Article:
The Wizard of Oz Symbols, Allegory and Motifs

The Wizard of Oz Symbols, Allegory and Motifs

The Ruby Slippers

The Ruby Slippers are charged with a social-economic symbolism that is dependent upon what takes place in Kansas to provide proper context. Miss Gulch specifically threatens to take the farm away from the family unless Dorothy agrees to hand over Toto for what can only be assumed will end with his being put to sleep. This threat situates the value of the farm as equitable with the value of the garden she claims Toto invaded. Clearly, only someone enjoying greater wealth than those around her could possibly arrive at this conclusion with flies in the face in the face of the spirit of social collaboration marking the years of the Great Depression. When Glinda transfers ownership of the slippers to Dorothy as a result of the nine-tenths laws of possession, it is a direct repudiation of Miss Gulch’ elitist and plutocratic theories of economics. Gulch threatens to take what is not hers in Kansas, but her counterpart in Oz has watch while what is rightly hers is given to Dorothy who would seem not to have any such claims to such rights.

The Rainbow

The rainbow is a symbol of magic in the real world that implicitly extends a promise that there are other amazing things out there in the world to discover. The magic of the rainbow is actually science, of course, but the very concept of colors briefly stretching across the sky is science at its most magical. If such a thing as an enormous band of colors suddenly stretching to the horizon and then just as suddenly disappearing isn’t magical enough on some level to fire the imagination of what other wonders may be found on the other side, what possibly could be?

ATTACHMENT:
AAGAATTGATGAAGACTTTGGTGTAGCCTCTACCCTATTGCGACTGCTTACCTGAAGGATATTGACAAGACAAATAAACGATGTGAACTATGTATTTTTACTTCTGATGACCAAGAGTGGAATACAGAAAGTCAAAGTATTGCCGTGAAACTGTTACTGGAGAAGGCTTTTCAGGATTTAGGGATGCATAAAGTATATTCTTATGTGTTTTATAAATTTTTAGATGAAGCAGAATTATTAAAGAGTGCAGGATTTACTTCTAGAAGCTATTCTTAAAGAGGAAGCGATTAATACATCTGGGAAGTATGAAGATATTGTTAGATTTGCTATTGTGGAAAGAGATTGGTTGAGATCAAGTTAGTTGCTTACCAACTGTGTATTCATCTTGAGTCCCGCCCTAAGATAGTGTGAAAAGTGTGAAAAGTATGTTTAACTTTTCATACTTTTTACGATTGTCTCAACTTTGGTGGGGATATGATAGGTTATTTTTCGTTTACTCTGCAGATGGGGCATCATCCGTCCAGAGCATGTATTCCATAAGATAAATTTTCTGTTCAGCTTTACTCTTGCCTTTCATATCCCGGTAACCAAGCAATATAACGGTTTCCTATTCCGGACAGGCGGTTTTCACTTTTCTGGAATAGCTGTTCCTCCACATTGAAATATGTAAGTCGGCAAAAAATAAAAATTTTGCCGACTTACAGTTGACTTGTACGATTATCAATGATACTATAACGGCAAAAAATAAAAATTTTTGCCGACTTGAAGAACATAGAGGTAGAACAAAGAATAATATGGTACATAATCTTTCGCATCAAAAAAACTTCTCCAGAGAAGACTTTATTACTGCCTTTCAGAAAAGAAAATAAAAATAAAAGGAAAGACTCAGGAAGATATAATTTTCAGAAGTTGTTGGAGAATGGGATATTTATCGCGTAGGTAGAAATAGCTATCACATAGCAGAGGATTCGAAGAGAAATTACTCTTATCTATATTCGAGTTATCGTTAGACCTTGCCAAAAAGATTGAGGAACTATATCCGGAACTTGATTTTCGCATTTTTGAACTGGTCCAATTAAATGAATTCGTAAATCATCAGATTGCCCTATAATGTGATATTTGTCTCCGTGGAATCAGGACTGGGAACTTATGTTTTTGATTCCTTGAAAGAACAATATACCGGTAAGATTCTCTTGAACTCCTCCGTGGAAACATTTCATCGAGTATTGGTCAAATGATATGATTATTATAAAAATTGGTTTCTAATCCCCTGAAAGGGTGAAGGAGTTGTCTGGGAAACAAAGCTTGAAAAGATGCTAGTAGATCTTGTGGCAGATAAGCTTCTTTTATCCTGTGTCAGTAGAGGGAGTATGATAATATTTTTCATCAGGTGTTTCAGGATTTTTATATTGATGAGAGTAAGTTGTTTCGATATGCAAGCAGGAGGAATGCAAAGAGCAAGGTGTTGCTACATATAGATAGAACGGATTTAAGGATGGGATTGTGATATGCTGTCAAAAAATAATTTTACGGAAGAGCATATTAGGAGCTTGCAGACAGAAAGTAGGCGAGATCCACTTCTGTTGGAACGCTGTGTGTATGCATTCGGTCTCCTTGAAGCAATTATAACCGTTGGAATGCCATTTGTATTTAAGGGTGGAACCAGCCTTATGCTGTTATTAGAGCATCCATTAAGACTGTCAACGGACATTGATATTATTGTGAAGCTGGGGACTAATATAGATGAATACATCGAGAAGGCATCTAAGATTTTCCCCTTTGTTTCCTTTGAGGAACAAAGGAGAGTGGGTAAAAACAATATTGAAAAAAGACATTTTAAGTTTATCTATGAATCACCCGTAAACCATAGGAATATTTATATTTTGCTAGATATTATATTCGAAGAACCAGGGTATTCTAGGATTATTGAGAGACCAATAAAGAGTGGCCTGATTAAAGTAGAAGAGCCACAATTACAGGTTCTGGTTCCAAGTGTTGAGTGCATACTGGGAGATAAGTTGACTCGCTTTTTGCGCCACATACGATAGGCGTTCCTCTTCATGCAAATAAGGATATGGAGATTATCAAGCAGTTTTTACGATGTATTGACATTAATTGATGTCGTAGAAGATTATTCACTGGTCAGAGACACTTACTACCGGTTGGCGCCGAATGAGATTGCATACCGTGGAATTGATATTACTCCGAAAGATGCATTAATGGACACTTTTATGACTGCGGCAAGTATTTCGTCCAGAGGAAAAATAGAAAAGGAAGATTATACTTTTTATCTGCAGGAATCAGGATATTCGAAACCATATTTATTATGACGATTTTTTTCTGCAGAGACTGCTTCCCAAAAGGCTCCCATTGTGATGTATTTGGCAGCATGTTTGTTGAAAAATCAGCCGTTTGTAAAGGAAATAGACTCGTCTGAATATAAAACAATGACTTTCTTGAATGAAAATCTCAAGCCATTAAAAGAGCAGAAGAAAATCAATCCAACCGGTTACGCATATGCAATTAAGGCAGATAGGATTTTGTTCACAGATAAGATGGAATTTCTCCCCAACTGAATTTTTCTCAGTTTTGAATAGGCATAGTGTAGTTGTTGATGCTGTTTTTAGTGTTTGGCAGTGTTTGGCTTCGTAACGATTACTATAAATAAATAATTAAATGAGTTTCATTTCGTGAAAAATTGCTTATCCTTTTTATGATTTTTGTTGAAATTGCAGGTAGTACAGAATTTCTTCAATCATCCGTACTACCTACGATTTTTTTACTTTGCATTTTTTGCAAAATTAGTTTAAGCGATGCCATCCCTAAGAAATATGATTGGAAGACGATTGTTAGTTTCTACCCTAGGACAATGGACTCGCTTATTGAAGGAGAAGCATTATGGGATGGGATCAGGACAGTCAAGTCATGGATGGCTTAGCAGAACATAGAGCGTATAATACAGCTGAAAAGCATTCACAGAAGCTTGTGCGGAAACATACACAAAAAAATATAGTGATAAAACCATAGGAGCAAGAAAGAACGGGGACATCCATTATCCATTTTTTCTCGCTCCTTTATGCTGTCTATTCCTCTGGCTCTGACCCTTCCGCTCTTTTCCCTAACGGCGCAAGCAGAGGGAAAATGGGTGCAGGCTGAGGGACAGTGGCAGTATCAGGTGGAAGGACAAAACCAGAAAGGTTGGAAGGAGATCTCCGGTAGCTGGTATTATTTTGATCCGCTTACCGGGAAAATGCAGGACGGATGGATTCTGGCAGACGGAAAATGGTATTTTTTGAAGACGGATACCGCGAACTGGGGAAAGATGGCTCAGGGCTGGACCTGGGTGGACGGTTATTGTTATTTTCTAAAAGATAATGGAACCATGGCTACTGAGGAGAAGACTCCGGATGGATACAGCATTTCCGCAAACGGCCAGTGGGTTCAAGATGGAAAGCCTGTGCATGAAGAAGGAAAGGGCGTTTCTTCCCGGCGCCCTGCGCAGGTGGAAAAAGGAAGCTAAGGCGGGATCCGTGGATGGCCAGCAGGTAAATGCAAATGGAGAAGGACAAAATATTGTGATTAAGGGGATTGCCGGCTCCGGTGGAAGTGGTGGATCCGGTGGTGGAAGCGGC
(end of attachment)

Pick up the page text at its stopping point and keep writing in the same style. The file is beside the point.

The Munchkins

It is clear that the Wicked Witches of Oz shared much the same socio-political view toward her superiority over others that Miss Gulch demonstrates back in Kansas. The Munchkins waste no time devising celebrations to commemorate the gruesome death of her sister and shrink in terror when the evil from the West interrupts the partying. The songs, fashion, and style of the Munchkins also strongly indicate that they choose to live under a political system that places a much greater premium on equality that that shared by the green sister. Thus, the Munchkins are symbols of working class America rather than the wealthy elite or the seamier side of its low-income underclass

The Scarecrow, Tin Man and Lion

Dorothy’s three companions all set out for the Emerald City in hopes that the Wizard can grant them what they either honestly believe they lack or have come to believe as result of so many others telling them so. Either way, the symbolic point is that none of them actually need what they want the Wizard to give them because actually had it all along. Call it low self-esteem or the effect of the class system denying opportunity to individuals because of inherited prejudices about the collective. Whatever the root cause, they are ultimately all symbols of the underestimation of the common man and his endless capacity to surprise those who do estimating.


Toto is not just an actual dog, he is a metaphor for the dogs of humanity who are constantly overlooked and underappreciated by everyone in the world except those few who love them. Toto divulges the depths of wickedness in the cold heart of Miss Gulch. Toto exposes on his first day or two in town what none of none of the other inhabitants in all of Oz have been able to do for as long as the Wizard has ruled: that he’s just a sad little charlatan hiding behind a curtain. Toto is the spirit of the free press which occasionally has fend off arguments that it is a threat to freedom rather than an essential player Toto is the whistleblower who reports fraud. Toto is the POW who makes his way back across enemy lines to deliver information crucial for defeating the enemy. Toto is the guy in the laboratory who accidentally knocks over a beaker filled with chemicals and discovers the cure for cancer. Toto is Tom Joad when a cop is beating up a guy.

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